Fingers crossed for City of Culture bid
The whole city is keeping its fingers crossed as civic leaders and officials from Norwich's arts scene present their culture bid.
The team behind Norwich's bid to become the first UK City of Culture in 2013 have left for Liverpool today to present its case to the judging panel.
Norwich vying with Birmingham, Sheffield and Derry-Londonderry and is being seen as a leading contender for the prize which would see it host a year-long international arts festival and be worth an estimated �215 million to the local economy.
Famous names who have thrown their weight behind Norwich's bid include actor writer and TV host Stephen Fry, writers Ian McEwan, Frederick Forsyth and Amit Chaudhuri, actress Miranda Raison, and celebrity chefs Delia Smith and Marco Pierre White.
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The delegation to Liverpool is led by Steve Morphew, leader of Norwich City Council, Laura McGillivray, chief executive of the city council, Jonathan Holloway, director of the Norfolk and Norwich Festival, Marcus Patteson from Norwich Community Arts, Ian Johnson from Access to Music, and Chris Gribble from Writers' Centre Norwich.
They will make their presentation tomorrow and attend a civic reception being held by Liverpool City Council for the four competing cities.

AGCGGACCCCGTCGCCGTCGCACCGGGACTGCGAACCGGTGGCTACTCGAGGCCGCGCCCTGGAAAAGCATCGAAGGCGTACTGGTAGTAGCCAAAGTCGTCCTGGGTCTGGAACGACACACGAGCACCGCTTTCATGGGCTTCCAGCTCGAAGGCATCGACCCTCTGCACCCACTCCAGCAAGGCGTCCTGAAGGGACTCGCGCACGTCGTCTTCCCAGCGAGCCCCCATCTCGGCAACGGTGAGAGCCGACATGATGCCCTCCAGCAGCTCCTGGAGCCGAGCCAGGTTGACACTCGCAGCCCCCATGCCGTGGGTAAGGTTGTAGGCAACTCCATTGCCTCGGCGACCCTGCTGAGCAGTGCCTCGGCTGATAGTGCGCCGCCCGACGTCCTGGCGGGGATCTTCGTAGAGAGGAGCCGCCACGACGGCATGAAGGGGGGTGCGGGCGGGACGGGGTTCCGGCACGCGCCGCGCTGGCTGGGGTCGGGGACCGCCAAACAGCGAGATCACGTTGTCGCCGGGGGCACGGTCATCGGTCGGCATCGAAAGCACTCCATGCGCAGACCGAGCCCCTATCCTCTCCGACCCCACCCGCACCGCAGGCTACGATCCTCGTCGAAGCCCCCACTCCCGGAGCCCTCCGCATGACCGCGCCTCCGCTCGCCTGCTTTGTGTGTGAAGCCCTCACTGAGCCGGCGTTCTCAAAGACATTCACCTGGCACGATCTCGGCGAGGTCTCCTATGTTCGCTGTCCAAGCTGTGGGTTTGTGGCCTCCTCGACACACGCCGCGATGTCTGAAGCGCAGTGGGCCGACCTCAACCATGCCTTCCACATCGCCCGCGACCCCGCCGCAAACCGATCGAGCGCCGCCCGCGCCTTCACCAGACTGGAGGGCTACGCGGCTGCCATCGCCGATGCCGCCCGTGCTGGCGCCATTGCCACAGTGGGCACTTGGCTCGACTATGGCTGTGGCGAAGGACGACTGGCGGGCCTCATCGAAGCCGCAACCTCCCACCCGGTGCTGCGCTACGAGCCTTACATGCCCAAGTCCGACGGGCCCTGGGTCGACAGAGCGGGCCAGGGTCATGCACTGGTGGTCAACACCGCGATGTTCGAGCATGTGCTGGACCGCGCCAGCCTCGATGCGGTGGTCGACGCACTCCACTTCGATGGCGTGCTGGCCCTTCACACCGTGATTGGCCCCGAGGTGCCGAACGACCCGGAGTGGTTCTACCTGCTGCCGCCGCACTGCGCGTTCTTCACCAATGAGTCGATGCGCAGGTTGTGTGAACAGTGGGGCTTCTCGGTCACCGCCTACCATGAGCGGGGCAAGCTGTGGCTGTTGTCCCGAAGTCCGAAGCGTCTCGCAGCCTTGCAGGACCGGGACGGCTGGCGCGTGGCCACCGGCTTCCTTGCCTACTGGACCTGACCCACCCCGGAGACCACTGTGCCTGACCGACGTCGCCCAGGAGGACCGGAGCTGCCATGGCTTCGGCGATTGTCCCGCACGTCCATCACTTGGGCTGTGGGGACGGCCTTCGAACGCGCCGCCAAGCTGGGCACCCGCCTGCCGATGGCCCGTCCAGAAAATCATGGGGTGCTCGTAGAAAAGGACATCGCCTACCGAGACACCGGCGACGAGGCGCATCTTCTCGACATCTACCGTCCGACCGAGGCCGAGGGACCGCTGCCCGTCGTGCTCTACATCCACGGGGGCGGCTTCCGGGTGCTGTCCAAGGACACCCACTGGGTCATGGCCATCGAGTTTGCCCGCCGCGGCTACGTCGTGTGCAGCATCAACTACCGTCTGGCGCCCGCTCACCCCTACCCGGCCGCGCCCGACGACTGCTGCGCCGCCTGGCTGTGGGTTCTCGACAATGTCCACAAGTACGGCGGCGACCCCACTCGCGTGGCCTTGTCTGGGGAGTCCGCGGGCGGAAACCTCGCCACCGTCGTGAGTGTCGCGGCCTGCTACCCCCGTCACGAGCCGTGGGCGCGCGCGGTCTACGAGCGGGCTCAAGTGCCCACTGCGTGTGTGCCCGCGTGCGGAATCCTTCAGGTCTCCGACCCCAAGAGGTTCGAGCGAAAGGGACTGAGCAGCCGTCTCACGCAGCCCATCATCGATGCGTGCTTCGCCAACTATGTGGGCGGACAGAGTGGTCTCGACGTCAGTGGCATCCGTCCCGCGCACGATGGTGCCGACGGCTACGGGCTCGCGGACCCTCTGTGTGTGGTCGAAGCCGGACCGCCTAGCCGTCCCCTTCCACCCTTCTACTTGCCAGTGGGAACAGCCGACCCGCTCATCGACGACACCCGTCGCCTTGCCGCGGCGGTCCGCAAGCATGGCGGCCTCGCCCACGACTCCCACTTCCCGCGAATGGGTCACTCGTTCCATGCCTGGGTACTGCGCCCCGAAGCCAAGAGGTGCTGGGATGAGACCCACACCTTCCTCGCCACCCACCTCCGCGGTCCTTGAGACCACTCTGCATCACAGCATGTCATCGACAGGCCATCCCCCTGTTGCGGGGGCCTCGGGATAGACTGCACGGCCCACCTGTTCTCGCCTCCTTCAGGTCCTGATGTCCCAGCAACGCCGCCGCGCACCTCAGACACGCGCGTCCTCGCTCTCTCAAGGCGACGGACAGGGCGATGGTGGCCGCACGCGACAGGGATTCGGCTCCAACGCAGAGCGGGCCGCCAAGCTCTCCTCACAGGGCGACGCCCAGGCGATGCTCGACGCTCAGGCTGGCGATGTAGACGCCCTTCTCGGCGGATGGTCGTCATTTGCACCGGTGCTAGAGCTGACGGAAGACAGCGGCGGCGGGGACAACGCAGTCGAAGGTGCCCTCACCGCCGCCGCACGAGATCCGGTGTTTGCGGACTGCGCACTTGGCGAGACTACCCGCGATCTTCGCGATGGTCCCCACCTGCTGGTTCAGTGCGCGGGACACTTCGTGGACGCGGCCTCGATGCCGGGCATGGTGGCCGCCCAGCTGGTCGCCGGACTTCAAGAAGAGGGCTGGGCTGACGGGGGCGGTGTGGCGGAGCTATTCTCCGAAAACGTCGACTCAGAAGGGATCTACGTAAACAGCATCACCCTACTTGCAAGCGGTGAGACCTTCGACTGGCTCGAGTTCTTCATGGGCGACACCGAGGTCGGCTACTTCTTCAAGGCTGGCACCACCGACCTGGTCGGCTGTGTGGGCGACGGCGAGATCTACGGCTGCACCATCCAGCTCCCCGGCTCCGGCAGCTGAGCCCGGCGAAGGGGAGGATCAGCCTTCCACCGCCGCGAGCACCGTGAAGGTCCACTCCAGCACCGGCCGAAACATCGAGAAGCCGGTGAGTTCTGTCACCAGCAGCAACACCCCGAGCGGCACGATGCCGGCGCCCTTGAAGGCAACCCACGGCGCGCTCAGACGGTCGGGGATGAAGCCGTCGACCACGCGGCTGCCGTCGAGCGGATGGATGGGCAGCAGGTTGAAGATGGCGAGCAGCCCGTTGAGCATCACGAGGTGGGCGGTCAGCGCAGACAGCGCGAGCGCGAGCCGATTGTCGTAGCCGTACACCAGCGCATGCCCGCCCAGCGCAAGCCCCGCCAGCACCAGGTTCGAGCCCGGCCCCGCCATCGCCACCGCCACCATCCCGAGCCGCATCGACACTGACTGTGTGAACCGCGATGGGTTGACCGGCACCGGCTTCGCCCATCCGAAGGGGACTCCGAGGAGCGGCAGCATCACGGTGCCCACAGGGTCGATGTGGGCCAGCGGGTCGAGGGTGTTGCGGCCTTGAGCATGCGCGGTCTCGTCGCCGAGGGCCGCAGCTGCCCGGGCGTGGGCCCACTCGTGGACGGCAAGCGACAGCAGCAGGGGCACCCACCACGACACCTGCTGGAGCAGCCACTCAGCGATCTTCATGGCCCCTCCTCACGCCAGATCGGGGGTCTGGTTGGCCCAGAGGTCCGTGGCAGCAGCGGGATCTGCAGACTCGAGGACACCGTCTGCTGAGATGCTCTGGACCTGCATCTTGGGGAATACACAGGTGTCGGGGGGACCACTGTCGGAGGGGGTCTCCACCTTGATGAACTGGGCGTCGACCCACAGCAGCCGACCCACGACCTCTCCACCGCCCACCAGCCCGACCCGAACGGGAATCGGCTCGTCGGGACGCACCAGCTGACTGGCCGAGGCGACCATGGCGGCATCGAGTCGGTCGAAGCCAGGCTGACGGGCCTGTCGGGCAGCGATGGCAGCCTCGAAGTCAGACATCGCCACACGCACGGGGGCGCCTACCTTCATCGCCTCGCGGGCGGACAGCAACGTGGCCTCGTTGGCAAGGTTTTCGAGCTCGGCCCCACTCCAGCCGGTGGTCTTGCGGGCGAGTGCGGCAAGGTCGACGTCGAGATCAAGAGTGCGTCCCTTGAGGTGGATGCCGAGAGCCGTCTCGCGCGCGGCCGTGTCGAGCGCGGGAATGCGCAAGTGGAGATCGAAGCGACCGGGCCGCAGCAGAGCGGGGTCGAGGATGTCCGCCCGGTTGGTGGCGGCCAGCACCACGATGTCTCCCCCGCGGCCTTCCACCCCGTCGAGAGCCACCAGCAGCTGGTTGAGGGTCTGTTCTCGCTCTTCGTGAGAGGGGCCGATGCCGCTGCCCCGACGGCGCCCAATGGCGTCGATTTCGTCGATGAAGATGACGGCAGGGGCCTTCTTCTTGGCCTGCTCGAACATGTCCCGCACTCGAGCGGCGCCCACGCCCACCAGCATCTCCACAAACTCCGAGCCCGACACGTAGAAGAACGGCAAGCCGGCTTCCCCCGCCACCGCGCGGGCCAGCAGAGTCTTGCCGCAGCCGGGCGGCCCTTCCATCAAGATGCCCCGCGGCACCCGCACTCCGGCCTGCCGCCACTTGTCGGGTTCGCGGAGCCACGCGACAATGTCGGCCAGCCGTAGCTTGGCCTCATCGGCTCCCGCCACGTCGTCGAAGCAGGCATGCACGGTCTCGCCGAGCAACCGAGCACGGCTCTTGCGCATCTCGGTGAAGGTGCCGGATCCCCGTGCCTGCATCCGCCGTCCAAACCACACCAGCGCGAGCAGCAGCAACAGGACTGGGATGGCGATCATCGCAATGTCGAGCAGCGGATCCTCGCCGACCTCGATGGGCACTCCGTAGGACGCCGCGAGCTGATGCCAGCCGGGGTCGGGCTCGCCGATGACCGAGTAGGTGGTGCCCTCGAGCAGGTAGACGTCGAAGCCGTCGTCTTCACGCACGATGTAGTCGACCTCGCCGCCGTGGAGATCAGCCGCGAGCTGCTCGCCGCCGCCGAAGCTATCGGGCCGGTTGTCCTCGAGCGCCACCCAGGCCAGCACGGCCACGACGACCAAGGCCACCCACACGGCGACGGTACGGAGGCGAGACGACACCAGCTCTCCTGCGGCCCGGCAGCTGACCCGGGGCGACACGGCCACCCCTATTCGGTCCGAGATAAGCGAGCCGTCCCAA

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Phil Redmond, creative director of Liverpool's 2008 Capital of Culture, is chairing the independent advisory panel which will receive presentations from the four finalists.
The panel will make its recommendations to Jeremy Hunt, the new secretary of state for culture, media and sport, ahead of a final decision in July.
Norwich's bid 'A Whole City Experiment' features world premieres, pop concerts, light shows, mass street feasts and music, dancing and writing from around the world and would involve all communities in the city.
Mr Morphew said: 'This truly is a whole city bid and we intend to use the City of Culture to reach every person in the city and improve their quality of life.
'We have already gained a great deal of national profile which will benefit the city and going to Liverpool is the next stage in showing the world how good we really are.'
Stuart Hobday, director of Norwich Arts Centre, said: 'It is great that Norwich has got on the shortlist and now it's fingers crossed. 'It's national recognition that, for its size, Norwich has an amazing choice of cultural activity making it a great place to live.
'The City of Culture year will enable this to grow and make Norwich culturally and economically vibrant. We can tell the rest of the country what the locals already know.'